ColorZilla is a color picker that lives down in your browser’s status bar. Just click the ColorZilla button and move the cursor over the color you want to find out about; you’ll be given a reading that includes the color’s RGB values and the hexadecimal code you need to duplicate the color on your own site. ColorZilla also includes a color wheel, a page zoomer and a measuring tool.

4. HTML Validator

HTML Validator appears as an icon in the status bar, and displays the number of HTML errors Firefox encountered when opening up a web page. You can then dive into the HTML code to investigate what caused the errors.
Be warned that when you navigate to the Firefox add-on page for HTML Validator, you’ll be told that the add-on isn’t available for download for your operating system if you’re a Mac or Linux user. Take a quick trip to the developer’s website and you’ll find versions for several platforms, though.

5. FireFTP

FireFTP is an adequately featured FTP (File Transfer Protocol) client that runs inside Firefox. When you execute it, it appears as an extra window just like Firefox’s bookmark or download managers. Features aren’t just limited to the basics; you can perform integrity checks or searches, sync directories while navigating, compare directories and so on. This add-on should meet the needs of the majority of FTP users.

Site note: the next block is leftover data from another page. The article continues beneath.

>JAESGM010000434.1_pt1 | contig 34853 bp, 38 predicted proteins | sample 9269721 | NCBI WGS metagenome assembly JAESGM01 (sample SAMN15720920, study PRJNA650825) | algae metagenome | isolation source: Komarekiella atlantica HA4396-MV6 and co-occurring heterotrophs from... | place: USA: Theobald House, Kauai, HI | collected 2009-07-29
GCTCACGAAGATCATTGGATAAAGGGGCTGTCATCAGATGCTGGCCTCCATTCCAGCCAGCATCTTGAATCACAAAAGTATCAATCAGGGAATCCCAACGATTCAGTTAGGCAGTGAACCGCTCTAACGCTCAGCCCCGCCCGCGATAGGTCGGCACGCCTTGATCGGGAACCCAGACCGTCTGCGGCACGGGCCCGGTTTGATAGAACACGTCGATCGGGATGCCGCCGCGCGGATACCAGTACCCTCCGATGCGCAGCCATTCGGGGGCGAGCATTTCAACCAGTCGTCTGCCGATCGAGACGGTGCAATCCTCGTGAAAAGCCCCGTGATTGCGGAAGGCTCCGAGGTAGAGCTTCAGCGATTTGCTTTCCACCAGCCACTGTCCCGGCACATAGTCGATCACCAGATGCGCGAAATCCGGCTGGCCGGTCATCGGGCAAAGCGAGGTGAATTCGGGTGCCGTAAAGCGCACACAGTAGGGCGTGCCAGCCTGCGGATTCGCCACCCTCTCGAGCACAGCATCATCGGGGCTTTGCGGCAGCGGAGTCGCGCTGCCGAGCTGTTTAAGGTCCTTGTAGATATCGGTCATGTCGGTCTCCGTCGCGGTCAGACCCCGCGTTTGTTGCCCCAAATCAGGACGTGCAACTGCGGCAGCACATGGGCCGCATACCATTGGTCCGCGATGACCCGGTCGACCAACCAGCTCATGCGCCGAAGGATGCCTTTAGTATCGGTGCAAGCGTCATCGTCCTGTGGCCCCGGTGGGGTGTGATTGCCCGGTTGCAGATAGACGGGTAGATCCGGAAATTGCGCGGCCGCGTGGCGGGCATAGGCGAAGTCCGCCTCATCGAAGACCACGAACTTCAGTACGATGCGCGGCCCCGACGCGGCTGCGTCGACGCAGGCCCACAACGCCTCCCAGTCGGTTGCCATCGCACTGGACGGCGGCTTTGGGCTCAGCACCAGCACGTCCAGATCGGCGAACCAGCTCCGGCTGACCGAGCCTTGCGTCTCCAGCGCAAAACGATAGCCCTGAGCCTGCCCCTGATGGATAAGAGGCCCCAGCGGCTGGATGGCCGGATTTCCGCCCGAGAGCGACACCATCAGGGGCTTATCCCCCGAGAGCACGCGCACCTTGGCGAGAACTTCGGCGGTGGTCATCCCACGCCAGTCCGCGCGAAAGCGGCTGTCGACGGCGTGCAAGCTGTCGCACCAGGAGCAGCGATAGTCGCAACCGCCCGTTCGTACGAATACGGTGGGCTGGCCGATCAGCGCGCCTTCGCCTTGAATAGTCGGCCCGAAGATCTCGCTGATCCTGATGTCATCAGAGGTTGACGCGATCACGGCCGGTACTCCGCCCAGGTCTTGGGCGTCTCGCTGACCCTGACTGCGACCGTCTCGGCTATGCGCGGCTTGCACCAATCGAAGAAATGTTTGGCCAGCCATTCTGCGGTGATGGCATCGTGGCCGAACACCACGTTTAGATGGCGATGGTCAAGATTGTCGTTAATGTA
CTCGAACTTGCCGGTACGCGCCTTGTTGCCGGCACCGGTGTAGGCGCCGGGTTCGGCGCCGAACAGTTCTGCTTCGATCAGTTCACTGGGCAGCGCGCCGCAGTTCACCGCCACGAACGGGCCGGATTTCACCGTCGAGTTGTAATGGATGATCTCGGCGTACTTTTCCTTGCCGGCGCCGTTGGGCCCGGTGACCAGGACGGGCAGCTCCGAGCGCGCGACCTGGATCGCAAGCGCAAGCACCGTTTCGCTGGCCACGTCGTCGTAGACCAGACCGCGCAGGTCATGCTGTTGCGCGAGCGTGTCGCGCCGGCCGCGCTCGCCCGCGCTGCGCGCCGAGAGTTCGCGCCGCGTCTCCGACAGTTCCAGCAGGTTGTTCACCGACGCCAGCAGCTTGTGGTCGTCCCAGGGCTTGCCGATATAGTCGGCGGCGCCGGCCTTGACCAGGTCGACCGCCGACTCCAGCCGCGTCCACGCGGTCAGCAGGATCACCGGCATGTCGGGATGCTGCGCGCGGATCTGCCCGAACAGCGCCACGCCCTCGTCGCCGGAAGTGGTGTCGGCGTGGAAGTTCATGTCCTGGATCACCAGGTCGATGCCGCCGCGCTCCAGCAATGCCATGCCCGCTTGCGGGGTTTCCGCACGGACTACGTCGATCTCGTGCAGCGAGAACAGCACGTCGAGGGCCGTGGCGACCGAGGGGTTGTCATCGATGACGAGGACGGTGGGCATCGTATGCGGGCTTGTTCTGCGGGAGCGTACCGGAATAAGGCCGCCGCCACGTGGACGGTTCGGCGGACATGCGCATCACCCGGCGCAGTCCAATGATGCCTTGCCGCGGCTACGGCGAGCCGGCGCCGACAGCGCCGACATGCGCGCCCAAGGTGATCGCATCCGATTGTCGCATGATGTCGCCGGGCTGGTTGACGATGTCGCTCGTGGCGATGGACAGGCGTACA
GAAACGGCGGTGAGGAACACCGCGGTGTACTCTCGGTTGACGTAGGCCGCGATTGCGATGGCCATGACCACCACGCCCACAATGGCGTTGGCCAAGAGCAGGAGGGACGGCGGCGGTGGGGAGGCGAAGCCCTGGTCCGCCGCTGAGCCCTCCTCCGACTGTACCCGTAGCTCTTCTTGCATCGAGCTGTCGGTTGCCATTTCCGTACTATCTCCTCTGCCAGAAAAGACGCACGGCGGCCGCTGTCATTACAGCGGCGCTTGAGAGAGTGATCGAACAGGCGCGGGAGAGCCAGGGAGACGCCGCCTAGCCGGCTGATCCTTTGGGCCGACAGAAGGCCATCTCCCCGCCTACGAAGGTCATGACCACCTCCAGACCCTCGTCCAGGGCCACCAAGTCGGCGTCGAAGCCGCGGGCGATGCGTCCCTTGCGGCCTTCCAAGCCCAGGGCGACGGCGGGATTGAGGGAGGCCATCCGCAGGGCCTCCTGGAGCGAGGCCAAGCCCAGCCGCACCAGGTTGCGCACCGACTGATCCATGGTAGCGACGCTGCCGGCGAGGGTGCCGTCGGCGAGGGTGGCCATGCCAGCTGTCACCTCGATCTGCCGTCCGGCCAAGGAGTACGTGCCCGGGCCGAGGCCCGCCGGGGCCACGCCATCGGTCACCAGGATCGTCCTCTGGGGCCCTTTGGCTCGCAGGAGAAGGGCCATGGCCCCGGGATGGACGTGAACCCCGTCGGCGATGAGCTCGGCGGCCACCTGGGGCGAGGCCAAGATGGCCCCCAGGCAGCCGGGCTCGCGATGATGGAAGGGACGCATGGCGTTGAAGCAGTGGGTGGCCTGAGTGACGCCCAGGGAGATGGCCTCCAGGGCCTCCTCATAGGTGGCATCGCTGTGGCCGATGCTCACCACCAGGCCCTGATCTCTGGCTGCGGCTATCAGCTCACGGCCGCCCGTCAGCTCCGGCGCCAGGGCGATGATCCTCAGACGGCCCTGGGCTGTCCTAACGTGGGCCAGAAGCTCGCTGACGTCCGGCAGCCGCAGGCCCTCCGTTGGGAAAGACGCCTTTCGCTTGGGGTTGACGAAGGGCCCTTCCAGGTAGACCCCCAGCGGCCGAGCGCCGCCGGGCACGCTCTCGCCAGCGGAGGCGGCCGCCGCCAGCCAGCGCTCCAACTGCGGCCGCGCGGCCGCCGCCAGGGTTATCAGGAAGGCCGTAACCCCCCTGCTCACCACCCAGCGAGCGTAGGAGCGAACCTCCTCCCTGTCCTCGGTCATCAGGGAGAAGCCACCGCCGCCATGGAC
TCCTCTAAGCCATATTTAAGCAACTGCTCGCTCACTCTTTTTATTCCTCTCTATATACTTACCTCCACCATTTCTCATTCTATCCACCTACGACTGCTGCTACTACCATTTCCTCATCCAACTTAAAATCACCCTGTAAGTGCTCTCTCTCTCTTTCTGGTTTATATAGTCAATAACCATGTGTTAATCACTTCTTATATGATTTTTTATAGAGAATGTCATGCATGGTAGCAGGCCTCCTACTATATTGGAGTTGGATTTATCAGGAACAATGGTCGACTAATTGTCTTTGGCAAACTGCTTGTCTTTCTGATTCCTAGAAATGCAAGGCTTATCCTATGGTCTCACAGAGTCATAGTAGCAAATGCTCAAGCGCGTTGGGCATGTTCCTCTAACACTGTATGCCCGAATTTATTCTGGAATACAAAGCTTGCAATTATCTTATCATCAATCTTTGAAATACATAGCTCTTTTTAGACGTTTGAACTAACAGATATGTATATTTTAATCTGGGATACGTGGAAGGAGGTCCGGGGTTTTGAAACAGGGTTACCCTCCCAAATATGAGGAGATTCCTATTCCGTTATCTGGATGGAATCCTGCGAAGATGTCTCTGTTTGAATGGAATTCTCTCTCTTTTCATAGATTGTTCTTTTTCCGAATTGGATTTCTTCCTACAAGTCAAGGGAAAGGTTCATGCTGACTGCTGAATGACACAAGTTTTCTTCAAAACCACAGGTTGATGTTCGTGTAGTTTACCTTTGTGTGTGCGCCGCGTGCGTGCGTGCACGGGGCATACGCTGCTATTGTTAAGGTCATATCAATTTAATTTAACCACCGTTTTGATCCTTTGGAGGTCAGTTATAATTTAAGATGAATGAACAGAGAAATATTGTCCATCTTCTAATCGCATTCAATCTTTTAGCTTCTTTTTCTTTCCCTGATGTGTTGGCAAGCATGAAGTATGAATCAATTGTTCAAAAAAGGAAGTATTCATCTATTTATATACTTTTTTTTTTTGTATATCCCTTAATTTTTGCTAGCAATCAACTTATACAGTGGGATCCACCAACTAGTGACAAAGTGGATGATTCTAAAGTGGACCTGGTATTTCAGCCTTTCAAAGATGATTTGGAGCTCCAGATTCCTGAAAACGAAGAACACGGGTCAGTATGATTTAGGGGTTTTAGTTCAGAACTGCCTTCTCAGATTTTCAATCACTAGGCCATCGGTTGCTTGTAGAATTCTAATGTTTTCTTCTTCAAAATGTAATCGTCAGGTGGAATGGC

6. IE Tab

Microsoft’s Internet ExplorerInternet ExplorerInternet Explorer web browser is barely used by web developers, but it’s the most popular browser in the world at large. With IE Tab you can open any website in a tab that’s actually running IE instead of Firefox. That way, you can more easily make sure your website runs correctly for millions of people who aren’t using Firefox.
Note that IE Tab is not available for Mac or Linux, since you need to have IE installed for it to work and there are not any currently supported versions of IE for non-Windows operating systems.

7. MeasureIt

With MeasureIt, you can draw a rectangular ruler anywhere on the website to get the measurements (height and width) in pixels of any element or space. Similar functionality is offered by ColorZilla, so running both add-ons at the same time would be redundant, but this plug-in is nevertheless hugely popular.

8. Greasemonkey

Greasemonkey allows more advanced customization of your browser by executing custom JavaScript scripts that change the way websites are displayed. Hundreds of scripts are available, and many of them are tailored to specific websites. For example, we’ve covered the Facebook Friends Checker script in the past; it monitors your friends list when you’re logged in to FacebookFacebookFacebook and notifies you when one has been removed.

9. View Source Chart

When you look at the source for a web page using Firefox’s normal tools, you’re given a massive block of barely-organized text; it’s not very easy to scan and look for something specific. View Source Chart displays a web page’s source code in a set of smartly divided, colored partitions. It visually represents tag boundaries and DOM structure so you can navigate efficiently without getting lost in the noise.

10. Aardvark

Use Aardvark to select elements on a website and perform any one of a broad selection of functions on them. You just click on an element and hit one of several keyboard shortcuts. Possibilities include hitting R to remove the element, W to widen it, I to isolate it or V to view the element’s source. Hitting H for “help” brings up a list of all 14 shortcuts.